Perforated eardrum

Symptoms of a perforated eardrum

If you have a perforated eardrum, your hearing may be affected.

The extent of any hearing loss will depend on the size of the hole in your eardrum. A small puncture may only cause a slight loss of hearing, whereas a large puncture is likely to cause greater hearing loss.

The hearing loss is only temporary and your hearing will return once your eardrum has healed.

As well as hearing loss, a perforated eardrum may cause the following symptoms:

  • earache or discomfort
  • a discharge of mucus from your ear
  • ringing or buzzing in your ear (tinnitus)

Risk of infection

The eardrum forms a protective barrier that prevents germs and bacteria from entering your middle ear. Therefore, if you have a perforated eardrum, your risk of developing an ear infection is increased.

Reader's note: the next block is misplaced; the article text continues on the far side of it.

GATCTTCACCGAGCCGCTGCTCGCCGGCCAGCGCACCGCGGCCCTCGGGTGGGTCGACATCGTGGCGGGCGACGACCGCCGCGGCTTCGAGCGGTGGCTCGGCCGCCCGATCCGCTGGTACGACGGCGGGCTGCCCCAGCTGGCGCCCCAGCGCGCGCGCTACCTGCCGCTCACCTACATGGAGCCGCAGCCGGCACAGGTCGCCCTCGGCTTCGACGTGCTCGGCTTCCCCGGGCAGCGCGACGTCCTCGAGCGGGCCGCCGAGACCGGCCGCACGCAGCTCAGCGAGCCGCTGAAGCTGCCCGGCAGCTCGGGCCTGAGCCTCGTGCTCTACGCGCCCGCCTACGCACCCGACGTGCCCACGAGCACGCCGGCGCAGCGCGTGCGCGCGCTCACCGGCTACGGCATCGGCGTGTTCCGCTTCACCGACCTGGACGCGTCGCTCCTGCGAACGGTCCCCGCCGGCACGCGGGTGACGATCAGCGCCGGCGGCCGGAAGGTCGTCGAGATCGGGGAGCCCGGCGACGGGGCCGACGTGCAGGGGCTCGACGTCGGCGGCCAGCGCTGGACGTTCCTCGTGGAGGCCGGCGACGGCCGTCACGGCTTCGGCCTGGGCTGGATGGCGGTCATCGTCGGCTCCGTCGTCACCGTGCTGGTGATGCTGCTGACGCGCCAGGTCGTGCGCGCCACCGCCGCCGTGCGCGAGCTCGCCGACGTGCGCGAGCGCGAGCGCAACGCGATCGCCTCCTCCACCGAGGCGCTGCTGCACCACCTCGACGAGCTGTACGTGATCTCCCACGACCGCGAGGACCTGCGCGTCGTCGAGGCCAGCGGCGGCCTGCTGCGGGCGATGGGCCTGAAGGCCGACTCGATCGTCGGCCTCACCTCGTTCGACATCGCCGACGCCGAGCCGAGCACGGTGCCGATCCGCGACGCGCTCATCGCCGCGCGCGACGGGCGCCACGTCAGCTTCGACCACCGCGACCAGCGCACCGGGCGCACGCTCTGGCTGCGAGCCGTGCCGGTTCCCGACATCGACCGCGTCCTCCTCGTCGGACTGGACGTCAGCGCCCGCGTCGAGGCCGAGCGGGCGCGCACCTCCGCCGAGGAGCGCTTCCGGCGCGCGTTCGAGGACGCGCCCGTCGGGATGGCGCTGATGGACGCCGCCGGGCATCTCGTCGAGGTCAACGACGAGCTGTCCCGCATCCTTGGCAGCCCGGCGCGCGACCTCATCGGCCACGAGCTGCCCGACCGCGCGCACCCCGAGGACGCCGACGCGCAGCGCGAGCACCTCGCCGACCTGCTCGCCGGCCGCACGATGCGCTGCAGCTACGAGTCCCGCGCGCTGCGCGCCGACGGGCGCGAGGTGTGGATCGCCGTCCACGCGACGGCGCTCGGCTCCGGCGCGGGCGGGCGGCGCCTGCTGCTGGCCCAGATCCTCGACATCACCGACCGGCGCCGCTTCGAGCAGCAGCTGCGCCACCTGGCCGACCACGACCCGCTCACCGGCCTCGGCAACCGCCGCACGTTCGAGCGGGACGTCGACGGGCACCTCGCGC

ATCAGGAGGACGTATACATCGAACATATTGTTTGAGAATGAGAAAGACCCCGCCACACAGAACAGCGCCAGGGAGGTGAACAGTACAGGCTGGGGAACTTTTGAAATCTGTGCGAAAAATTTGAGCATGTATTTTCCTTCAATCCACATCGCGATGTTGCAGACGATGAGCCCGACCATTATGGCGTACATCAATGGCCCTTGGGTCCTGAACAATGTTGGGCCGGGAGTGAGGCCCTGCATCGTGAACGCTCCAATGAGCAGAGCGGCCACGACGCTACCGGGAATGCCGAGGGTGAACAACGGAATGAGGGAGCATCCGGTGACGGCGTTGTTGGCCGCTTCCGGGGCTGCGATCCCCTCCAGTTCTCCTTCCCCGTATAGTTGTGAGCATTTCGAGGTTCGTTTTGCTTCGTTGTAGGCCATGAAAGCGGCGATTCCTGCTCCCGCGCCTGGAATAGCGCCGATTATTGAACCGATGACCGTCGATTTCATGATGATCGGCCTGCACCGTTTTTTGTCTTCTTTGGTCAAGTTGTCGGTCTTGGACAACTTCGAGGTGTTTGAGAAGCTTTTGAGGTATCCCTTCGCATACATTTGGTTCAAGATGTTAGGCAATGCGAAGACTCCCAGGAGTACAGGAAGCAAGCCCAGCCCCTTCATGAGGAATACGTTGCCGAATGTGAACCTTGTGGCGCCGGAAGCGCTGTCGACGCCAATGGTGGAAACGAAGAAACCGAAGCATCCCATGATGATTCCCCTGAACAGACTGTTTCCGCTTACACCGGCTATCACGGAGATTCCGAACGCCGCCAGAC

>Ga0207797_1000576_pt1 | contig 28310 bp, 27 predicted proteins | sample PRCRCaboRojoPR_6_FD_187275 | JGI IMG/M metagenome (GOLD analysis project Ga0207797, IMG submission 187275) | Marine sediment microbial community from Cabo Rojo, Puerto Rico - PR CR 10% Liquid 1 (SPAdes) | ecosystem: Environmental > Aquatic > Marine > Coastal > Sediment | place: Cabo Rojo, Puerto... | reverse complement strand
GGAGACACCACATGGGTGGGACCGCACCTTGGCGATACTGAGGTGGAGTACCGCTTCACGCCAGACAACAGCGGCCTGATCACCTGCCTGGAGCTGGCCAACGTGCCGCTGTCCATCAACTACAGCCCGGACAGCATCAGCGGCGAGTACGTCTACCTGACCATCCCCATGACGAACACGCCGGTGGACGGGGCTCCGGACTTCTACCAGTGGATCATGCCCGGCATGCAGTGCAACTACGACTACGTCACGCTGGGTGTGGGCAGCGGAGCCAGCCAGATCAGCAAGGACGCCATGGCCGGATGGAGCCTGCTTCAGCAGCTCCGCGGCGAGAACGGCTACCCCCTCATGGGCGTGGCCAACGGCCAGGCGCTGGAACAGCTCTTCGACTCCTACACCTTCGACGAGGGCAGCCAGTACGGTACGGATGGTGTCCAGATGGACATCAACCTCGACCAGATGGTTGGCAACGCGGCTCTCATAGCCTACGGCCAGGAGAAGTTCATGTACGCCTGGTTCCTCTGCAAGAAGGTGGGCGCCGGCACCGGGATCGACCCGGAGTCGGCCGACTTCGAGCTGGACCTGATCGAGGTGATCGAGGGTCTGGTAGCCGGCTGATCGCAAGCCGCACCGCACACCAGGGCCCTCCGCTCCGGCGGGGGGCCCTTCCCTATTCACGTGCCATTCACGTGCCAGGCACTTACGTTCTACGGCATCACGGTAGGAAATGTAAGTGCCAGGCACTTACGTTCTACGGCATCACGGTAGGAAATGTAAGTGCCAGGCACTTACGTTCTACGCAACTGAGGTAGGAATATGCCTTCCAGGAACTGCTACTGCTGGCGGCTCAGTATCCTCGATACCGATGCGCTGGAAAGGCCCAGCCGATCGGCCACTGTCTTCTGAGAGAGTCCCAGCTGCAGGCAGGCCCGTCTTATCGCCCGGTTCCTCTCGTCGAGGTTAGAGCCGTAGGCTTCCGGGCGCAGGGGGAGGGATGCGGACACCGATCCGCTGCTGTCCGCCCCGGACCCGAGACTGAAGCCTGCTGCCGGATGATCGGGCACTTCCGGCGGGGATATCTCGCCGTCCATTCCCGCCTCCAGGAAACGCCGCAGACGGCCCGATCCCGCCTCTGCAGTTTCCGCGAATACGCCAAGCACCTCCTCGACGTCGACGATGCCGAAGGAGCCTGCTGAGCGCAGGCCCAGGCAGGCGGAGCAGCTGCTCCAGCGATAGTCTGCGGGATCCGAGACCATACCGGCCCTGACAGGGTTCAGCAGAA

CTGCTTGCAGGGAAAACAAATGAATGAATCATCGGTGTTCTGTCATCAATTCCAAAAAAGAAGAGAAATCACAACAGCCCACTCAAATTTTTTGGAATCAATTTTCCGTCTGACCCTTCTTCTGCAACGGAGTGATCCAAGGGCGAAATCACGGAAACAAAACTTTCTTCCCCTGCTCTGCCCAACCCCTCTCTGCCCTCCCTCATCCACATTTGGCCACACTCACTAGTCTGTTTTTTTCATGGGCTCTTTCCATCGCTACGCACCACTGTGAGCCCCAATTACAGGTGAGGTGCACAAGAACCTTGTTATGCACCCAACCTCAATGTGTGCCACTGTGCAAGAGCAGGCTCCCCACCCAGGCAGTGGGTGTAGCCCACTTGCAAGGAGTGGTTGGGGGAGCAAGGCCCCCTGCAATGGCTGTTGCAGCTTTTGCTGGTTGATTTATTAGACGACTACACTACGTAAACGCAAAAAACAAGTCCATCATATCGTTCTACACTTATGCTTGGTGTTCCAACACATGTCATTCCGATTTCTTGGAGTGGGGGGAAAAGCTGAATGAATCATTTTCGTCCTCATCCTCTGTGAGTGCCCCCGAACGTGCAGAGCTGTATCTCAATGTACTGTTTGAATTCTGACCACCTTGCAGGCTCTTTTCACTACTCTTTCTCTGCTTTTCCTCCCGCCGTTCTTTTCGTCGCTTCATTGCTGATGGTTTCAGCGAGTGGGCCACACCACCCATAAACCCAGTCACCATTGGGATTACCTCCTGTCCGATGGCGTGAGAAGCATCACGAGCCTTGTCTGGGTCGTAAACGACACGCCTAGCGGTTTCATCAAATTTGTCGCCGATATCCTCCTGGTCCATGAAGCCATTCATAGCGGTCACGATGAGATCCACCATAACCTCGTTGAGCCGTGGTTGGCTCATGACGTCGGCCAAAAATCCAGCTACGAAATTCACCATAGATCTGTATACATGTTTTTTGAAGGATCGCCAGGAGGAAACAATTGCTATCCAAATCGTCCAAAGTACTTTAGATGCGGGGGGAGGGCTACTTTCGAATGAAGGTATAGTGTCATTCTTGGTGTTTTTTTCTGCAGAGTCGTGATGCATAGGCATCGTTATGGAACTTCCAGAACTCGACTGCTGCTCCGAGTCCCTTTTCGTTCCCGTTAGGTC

If you have an infection of the middle ear, your symptoms may include:

  • severe earache, due to the pressure of the mucus on the eardrum
  • a high temperature (fever) of 38C (100.4F) or above
  • slight hearing loss

Spotting an ear infection in children

Children who have an ear infection may also develop flu-like symptoms, such as vomiting and a lack of energy. Babies with ear infections will be hot and irritable.

Other signs of an ear infection in children and babies are:

  • pulling, tugging or rubbing their ear
  • a high temperature (38C or above)
  • irritability
  • poor feeding
  • restlessness at night
  • coughing
  • runny nose
  • not responding to quiet sounds
  • loss of balance
Last updated: 09 November 2012

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